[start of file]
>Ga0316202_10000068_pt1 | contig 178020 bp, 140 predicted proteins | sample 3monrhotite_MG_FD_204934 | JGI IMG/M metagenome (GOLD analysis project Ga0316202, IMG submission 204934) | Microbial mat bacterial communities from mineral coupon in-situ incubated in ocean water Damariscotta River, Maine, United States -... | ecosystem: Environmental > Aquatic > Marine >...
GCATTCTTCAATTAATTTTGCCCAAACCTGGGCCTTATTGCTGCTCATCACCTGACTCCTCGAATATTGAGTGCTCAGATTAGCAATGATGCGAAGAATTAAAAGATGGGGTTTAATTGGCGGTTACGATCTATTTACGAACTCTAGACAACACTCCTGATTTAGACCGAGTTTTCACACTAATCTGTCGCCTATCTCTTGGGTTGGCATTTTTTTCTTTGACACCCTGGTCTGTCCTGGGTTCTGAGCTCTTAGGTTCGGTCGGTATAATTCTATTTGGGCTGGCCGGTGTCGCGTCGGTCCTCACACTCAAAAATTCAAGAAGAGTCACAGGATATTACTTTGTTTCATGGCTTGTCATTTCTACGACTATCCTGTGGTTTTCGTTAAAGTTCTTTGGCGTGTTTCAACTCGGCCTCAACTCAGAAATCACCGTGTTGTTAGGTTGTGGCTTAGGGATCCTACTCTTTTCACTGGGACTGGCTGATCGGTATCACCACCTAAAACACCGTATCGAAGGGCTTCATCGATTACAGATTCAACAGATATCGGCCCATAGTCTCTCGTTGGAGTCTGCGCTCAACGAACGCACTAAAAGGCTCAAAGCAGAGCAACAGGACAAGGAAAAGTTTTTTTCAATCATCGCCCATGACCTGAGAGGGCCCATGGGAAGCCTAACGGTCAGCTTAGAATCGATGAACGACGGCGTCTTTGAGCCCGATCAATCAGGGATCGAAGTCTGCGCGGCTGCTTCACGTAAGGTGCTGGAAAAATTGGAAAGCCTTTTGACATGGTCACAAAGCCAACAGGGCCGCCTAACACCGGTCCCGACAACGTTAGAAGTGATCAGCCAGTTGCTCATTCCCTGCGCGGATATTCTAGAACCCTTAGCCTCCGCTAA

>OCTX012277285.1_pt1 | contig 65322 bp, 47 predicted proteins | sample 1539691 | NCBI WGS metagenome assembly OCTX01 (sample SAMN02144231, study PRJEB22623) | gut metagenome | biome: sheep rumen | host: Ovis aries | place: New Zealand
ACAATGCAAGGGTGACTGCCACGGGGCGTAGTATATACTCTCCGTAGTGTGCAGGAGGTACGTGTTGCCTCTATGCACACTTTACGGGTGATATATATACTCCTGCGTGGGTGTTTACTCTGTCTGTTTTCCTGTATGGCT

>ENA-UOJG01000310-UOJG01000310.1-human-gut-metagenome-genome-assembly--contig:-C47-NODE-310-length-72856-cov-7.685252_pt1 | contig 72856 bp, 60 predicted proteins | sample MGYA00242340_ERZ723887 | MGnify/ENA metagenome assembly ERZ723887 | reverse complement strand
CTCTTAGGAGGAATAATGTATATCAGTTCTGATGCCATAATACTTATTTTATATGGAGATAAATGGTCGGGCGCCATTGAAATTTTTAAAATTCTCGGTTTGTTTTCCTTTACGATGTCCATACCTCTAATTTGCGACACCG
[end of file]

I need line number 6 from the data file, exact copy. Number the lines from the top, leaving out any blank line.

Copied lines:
CTCTTAGGAGGAATAATGTATATCAGTTCTGATGCCATAATACTTATTTTATATGGAGATAAATGGTCGGGCGCCATTGAAATTTTTAAAATTCTCGGTTTGTTTTCCTTTACGATGTCCATACCTCTAATTTGCGACACCG